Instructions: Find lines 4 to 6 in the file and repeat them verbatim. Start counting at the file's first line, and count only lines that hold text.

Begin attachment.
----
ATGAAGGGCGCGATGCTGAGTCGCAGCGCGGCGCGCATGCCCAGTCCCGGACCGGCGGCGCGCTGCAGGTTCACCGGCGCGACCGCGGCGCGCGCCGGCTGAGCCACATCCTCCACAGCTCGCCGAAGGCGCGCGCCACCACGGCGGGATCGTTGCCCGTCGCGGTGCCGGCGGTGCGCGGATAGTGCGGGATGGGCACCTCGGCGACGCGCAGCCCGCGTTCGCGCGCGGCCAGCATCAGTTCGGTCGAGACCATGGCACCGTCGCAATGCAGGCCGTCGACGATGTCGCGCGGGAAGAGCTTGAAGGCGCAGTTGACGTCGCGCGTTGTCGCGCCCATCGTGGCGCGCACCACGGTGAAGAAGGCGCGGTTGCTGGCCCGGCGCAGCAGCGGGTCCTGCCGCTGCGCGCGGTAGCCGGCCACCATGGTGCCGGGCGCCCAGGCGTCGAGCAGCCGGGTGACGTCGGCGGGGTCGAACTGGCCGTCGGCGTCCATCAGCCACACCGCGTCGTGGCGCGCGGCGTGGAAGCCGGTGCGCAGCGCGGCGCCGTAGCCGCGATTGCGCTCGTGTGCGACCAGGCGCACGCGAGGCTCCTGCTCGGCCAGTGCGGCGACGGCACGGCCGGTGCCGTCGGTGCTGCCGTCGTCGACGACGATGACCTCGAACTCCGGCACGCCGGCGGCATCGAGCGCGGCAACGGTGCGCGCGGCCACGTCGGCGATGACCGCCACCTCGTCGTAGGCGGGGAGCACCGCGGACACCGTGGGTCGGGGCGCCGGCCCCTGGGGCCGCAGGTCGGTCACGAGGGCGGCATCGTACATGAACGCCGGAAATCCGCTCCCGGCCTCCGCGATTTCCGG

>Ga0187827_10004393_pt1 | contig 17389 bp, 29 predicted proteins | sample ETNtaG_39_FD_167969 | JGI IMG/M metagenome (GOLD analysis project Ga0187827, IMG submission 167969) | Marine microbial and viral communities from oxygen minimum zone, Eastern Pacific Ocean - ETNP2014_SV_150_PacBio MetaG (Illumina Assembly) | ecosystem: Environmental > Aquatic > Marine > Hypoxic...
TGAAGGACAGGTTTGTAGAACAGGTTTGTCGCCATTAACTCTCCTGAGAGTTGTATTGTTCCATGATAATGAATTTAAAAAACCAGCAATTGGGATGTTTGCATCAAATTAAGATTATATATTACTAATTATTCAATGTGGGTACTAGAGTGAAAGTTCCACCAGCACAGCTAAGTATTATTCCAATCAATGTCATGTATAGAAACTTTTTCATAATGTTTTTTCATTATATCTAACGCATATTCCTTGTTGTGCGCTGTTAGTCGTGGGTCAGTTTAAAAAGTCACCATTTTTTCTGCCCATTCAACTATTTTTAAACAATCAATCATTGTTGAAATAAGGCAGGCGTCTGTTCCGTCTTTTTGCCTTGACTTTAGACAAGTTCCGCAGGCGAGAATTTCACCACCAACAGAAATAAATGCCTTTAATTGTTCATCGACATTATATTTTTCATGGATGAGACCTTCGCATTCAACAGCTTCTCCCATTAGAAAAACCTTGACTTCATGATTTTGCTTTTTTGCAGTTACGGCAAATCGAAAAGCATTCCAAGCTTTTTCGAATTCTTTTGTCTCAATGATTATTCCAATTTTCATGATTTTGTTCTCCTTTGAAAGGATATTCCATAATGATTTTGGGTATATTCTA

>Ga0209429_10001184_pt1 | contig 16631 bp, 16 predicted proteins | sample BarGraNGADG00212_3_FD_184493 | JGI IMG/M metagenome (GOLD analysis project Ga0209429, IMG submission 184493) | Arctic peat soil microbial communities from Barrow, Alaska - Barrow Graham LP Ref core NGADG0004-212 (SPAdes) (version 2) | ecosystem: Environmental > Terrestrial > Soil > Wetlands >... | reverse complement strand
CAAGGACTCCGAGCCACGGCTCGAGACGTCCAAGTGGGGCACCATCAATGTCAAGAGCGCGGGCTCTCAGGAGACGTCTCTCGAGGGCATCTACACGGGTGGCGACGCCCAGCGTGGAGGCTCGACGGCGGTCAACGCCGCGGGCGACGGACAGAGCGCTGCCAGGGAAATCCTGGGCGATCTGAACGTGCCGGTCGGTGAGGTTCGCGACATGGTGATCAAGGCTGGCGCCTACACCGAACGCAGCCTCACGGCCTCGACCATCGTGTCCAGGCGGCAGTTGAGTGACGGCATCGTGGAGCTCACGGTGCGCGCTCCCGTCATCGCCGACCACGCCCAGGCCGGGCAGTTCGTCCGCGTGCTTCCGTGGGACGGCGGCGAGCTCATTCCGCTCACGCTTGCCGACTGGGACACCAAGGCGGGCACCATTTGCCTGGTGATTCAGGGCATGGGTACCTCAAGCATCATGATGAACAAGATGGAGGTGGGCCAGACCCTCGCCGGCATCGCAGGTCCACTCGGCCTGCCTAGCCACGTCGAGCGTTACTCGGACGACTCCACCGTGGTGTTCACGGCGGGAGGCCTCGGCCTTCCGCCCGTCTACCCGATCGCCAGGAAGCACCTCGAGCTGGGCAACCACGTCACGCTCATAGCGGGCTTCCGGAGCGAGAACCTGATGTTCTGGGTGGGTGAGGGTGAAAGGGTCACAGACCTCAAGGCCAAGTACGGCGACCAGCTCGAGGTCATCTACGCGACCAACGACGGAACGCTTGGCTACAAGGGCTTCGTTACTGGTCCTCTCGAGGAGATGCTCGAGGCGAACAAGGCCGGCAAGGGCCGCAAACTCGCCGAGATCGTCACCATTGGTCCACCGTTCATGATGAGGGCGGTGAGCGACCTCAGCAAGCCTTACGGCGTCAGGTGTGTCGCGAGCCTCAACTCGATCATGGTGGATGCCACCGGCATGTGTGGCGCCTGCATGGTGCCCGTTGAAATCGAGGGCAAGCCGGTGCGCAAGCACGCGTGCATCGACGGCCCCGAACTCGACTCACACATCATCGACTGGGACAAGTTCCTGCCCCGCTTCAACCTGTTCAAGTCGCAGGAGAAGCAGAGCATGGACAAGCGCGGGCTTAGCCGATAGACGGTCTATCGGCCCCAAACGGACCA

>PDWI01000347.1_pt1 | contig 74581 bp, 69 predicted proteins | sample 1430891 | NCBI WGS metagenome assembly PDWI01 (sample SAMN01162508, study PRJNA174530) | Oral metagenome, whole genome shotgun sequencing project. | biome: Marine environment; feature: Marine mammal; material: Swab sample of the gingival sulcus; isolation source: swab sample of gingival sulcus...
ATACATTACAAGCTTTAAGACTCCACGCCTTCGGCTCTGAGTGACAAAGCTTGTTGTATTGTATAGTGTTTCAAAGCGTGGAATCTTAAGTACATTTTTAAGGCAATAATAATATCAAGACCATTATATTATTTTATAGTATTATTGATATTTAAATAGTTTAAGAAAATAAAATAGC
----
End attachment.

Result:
>Ga0209429_10001184_pt1 | contig 16631 bp, 16 predicted proteins | sample BarGraNGADG00212_3_FD_184493 | JGI IMG/M metagenome (GOLD analysis project Ga0209429, IMG submission 184493) | Arctic peat soil microbial communities from Barrow, Alaska - Barrow Graham LP Ref core NGADG0004-212 (SPAdes) (version 2) | ecosystem: Environmental > Terrestrial > Soil > Wetlands >... | reverse complement strand
CAAGGACTCCGAGCCACGGCTCGAGACGTCCAAGTGGGGCACCATCAATGTCAAGAGCGCGGGCTCTCAGGAGACGTCTCTCGAGGGCATCTACACGGGTGGCGACGCCCAGCGTGGAGGCTCGACGGCGGTCAACGCCGCGGGCGACGGACAGAGCGCTGCCAGGGAAATCCTGGGCGATCTGAACGTGCCGGTCGGTGAGGTTCGCGACATGGTGATCAAGGCTGGCGCCTACACCGAACGCAGCCTCACGGCCTCGACCATCGTGTCCAGGCGGCAGTTGAGTGACGGCATCGTGGAGCTCACGGTGCGCGCTCCCGTCATCGCCGACCACGCCCAGGCCGGGCAGTTCGTCCGCGTGCTTCCGTGGGACGGCGGCGAGCTCATTCCGCTCACGCTTGCCGACTGGGACACCAAGGCGGGCACCATTTGCCTGGTGATTCAGGGCATGGGTACCTCAAGCATCATGATGAACAAGATGGAGGTGGGCCAGACCCTCGCCGGCATCGCAGGTCCACTCGGCCTGCCTAGCCACGTCGAGCGTTACTCGGACGACTCCACCGTGGTGTTCACGGCGGGAGGCCTCGGCCTTCCGCCCGTCTACCCGATCGCCAGGAAGCACCTCGAGCTGGGCAACCACGTCACGCTCATAGCGGGCTTCCGGAGCGAGAACCTGATGTTCTGGGTGGGTGAGGGTGAAAGGGTCACAGACCTCAAGGCCAAGTACGGCGACCAGCTCGAGGTCATCTACGCGACCAACGACGGAACGCTTGGCTACAAGGGCTTCGTTACTGGTCCTCTCGAGGAGATGCTCGAGGCGAACAAGGCCGGCAAGGGCCGCAAACTCGCCGAGATCGTCACCATTGGTCCACCGTTCATGATGAGGGCGGTGAGCGACCTCAGCAAGCCTTACGGCGTCAGGTGTGTCGCGAGCCTCAACTCGATCATGGTGGATGCCACCGGCATGTGTGGCGCCTGCATGGTGCCCGTTGAAATCGAGGGCAAGCCGGTGCGCAAGCACGCGTGCATCGACGGCCCCGAACTCGACTCACACATCATCGACTGGGACAAGTTCCTGCCCCGCTTCAACCTGTTCAAGTCGCAGGAGAAGCAGAGCATGGACAAGCGCGGGCTTAGCCGATAGACGGTCTATCGGCCCCAAACGGACCA

>PDWI01000347.1_pt1 | contig 74581 bp, 69 predicted proteins | sample 1430891 | NCBI WGS metagenome assembly PDWI01 (sample SAMN01162508, study PRJNA174530) | Oral metagenome, whole genome shotgun sequencing project. | biome: Marine environment; feature: Marine mammal; material: Swab sample of the gingival sulcus; isolation source: swab sample of gingival sulcus...